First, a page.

Wednesday, April 29

So that's that

Did the whole "Becoming an American" thing today.

I'll start with the good stuff. It was great to see people being sworn in who had obviously escaped shitty regimes and third-world struggles. But enough of the Belgians, let's cut to the chase.

Despite being processed in Boston, I had to go to Worcester for the swearing in ceremony. My take? Distribution of wealth. I figure Worcester made $5k on parking alone.

If you want to kill a bunch of dirty foreign immigrants (as I was before the ceremony) then just show up at the swearing in ceremony. It's clearly posted on the notice board of the Mechanics Hall, and there is no security.

So 536 applicants and their guests formed a long wavy line down Main Street, and slowly (one hour) filed in. Apparently, EVERYONE completed their forms incorrectly. Hmpf? We all filled it in incorrectly? Maybe it's poorly written?

A flash of my Alien Registration Card later (I'll miss being an alien), I was handed a tiny US flag and an envelope by a school-child, and congratulated. Thanks school-child.

Next we were led into a big concert hall with crazily uncomfortable seats. I was sat next a demure woman from the Dominican Republic and a chatty old lady from Indonesia.

And that was it for an hour or so. Intermittently, staff from Homeland Security, would walk to the microphone and butcher the names of foreigners who had not registered correctly. We were also told that the judge would be here, "shortly".

Said judge showed up 1.5 hours late. And after a quick chat he listed the 97 countries from which the new Americans were culled. I found it funny that some people cheered when their country of birth was named. Guys you just gave up the right to be Albanian, Kazakh or a Sierra Leone-ian (sic).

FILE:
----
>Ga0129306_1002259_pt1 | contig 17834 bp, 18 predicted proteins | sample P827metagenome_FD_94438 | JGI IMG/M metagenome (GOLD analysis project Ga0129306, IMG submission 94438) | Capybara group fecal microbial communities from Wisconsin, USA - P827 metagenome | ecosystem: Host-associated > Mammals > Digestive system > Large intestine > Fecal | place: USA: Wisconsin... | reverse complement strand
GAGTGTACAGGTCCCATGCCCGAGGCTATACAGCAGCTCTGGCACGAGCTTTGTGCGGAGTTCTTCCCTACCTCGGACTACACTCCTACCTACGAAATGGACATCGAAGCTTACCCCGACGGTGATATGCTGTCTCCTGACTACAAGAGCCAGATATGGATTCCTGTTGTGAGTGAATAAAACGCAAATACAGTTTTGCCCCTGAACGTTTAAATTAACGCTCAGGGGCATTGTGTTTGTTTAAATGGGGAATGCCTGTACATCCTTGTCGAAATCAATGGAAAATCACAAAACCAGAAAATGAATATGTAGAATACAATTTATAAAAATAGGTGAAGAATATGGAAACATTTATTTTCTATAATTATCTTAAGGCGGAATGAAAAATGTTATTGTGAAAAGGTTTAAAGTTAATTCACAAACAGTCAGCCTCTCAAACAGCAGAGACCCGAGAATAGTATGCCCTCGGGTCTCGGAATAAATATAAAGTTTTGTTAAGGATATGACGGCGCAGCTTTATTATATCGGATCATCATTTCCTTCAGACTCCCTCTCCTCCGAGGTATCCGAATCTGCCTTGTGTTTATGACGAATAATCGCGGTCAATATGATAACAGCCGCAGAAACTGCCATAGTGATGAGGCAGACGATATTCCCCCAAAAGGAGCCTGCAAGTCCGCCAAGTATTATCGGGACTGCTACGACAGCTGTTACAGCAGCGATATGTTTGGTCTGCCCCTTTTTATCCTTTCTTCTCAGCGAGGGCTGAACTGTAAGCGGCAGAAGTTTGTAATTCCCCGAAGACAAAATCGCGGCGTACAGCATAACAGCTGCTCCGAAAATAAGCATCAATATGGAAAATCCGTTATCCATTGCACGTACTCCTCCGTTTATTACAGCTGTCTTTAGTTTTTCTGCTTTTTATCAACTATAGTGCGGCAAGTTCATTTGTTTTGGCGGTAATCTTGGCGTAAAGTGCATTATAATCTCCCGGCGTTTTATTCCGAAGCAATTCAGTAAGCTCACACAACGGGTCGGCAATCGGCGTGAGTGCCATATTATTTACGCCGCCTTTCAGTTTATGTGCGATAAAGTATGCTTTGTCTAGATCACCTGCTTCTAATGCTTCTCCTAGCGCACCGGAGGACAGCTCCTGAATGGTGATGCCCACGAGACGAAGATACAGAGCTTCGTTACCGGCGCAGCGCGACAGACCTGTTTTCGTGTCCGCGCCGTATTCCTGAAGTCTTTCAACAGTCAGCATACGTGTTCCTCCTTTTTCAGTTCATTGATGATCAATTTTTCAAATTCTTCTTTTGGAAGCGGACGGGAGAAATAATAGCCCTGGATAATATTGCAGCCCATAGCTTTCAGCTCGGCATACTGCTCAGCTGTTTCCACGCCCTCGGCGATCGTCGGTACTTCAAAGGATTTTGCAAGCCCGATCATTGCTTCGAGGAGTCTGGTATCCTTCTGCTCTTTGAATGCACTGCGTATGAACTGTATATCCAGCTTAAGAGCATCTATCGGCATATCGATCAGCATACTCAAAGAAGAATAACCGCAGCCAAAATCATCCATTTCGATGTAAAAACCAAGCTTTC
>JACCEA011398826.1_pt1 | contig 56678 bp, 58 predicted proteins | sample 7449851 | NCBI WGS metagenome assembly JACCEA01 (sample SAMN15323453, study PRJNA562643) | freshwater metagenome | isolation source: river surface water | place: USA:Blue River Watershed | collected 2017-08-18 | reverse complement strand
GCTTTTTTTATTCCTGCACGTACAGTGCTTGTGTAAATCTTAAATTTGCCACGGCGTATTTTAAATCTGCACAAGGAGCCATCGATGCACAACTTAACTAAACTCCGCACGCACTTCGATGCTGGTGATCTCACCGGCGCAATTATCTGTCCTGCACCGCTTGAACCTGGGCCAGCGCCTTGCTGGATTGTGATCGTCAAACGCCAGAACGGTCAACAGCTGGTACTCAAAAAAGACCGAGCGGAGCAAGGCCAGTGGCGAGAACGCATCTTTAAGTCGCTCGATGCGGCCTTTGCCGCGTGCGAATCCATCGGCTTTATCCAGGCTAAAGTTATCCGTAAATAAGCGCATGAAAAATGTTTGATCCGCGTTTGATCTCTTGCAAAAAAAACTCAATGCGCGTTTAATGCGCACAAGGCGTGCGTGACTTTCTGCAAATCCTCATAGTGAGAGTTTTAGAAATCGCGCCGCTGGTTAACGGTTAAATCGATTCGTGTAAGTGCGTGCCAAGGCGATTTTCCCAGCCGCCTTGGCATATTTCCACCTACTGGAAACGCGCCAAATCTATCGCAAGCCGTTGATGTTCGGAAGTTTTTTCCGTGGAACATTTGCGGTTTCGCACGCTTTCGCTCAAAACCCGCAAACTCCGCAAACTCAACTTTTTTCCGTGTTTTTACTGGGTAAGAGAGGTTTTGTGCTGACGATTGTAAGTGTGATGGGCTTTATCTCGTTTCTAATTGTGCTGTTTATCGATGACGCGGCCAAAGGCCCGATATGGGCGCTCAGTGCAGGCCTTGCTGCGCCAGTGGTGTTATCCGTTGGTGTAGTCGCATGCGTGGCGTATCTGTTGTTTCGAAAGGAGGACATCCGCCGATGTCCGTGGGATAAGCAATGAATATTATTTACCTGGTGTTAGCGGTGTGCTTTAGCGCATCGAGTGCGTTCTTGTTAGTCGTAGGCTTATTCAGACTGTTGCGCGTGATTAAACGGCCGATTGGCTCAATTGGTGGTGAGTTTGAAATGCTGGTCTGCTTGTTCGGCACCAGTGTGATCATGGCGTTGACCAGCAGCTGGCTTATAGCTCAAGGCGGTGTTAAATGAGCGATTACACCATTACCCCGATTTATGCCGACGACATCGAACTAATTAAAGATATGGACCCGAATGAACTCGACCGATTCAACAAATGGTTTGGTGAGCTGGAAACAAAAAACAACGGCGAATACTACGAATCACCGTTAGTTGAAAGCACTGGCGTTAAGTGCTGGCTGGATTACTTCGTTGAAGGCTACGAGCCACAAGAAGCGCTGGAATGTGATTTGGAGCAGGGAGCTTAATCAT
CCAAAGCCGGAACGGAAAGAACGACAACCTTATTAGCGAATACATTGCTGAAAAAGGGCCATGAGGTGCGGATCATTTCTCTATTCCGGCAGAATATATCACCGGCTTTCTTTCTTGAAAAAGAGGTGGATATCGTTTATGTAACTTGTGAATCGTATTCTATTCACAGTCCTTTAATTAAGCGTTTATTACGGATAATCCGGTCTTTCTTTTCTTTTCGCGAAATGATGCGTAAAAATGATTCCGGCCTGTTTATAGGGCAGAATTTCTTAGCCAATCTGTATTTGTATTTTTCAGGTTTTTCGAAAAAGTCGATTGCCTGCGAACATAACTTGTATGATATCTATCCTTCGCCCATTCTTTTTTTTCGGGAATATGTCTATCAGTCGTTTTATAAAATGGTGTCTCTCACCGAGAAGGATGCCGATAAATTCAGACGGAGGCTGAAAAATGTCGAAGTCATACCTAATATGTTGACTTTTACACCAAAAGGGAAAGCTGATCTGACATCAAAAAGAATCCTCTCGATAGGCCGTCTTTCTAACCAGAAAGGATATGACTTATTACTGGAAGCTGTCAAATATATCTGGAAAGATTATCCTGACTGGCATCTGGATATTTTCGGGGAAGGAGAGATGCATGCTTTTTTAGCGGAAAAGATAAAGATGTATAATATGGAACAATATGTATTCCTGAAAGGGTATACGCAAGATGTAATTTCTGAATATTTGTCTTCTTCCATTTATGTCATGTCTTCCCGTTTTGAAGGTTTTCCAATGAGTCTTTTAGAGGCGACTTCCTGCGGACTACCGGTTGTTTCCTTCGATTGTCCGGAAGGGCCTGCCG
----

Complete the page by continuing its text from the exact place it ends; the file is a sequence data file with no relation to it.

So we were all sworn in collectively. I think we just guessed that we were supposed to raise our right hand.

Next up, a guy who did not know the Pledge of Allegiance, led 536 other people, who also did not know it, in a mumbled rendition.

Guests were then asked to leave so that the new Americans could get their Certificates. My glee at receiving a Certificate (I think the last one I got was for swimming 25 meters as a 9 year old) was short-lived. The guests all wanted to take photos, so we waited 20 minutes for them to leave ... before we were led out one row at a time. This took another hour. During the WHOLE event they played rousing Sousa marches. After 3 hours ... you've had an assful.

Certificate in hand, Anne and I did a very American thing. Ate lunch in a chain restaurant.

So the day was a combination of different feelings. People are congratulating me which is only natural, but I did this purely for legal reasons. No, the US does not allow Dual Citizenship, but the UK does, so at least over there I'm still British. I'll have 2 passports like a spy! But I was happy for the people who did this for a better way of life. Of those 97 countries I think I would only want to live in about 5 of them (6 if you include Belgium .. but only the Flemish part).

The event was terribly organized and made the "How wonderful America is" platitudes appear quite empty, but like I said, if you're living here instead of Chechnya, then you can probably put up with 5 hours of Sousa and administrative incompetence in Worcester.

Here's a picture of the lovely Mechanics Hall where it all went down.

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